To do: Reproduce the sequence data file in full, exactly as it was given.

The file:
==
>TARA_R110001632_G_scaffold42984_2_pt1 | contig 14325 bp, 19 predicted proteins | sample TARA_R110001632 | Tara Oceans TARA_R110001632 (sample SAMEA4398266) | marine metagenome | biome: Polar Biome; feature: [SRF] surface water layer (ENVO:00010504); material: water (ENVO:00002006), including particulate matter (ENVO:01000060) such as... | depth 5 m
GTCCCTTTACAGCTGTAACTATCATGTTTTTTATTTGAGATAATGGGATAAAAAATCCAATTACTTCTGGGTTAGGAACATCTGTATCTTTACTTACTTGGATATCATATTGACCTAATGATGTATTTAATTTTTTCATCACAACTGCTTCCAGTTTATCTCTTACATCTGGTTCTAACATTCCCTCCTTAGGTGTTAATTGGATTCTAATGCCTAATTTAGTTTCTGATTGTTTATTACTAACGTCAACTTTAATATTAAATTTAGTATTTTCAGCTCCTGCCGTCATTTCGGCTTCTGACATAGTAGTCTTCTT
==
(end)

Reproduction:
>TARA_R110001632_G_scaffold42984_2_pt1 | contig 14325 bp, 19 predicted proteins | sample TARA_R110001632 | Tara Oceans TARA_R110001632 (sample SAMEA4398266) | marine metagenome | biome: Polar Biome; feature: [SRF] surface water layer (ENVO:00010504); material: water (ENVO:00002006), including particulate matter (ENVO:01000060) such as... | depth 5 m
GTCCCTTTACAGCTGTAACTATCATGTTTTTTATTTGAGATAATGGGATAAAAAATCCAATTACTTCTGGGTTAGGAACATCTGTATCTTTACTTACTTGGATATCATATTGACCTAATGATGTATTTAATTTTTTCATCACAACTGCTTCCAGTTTATCTCTTACATCTGGTTCTAACATTCCCTCCTTAGGTGTTAATTGGATTCTAATGCCTAATTTAGTTTCTGATTGTTTATTACTAACGTCAACTTTAATATTAAATTTAGTATTTTCAGCTCCTGCCGTCATTTCGGCTTCTGACATAGTAGTCTTCTT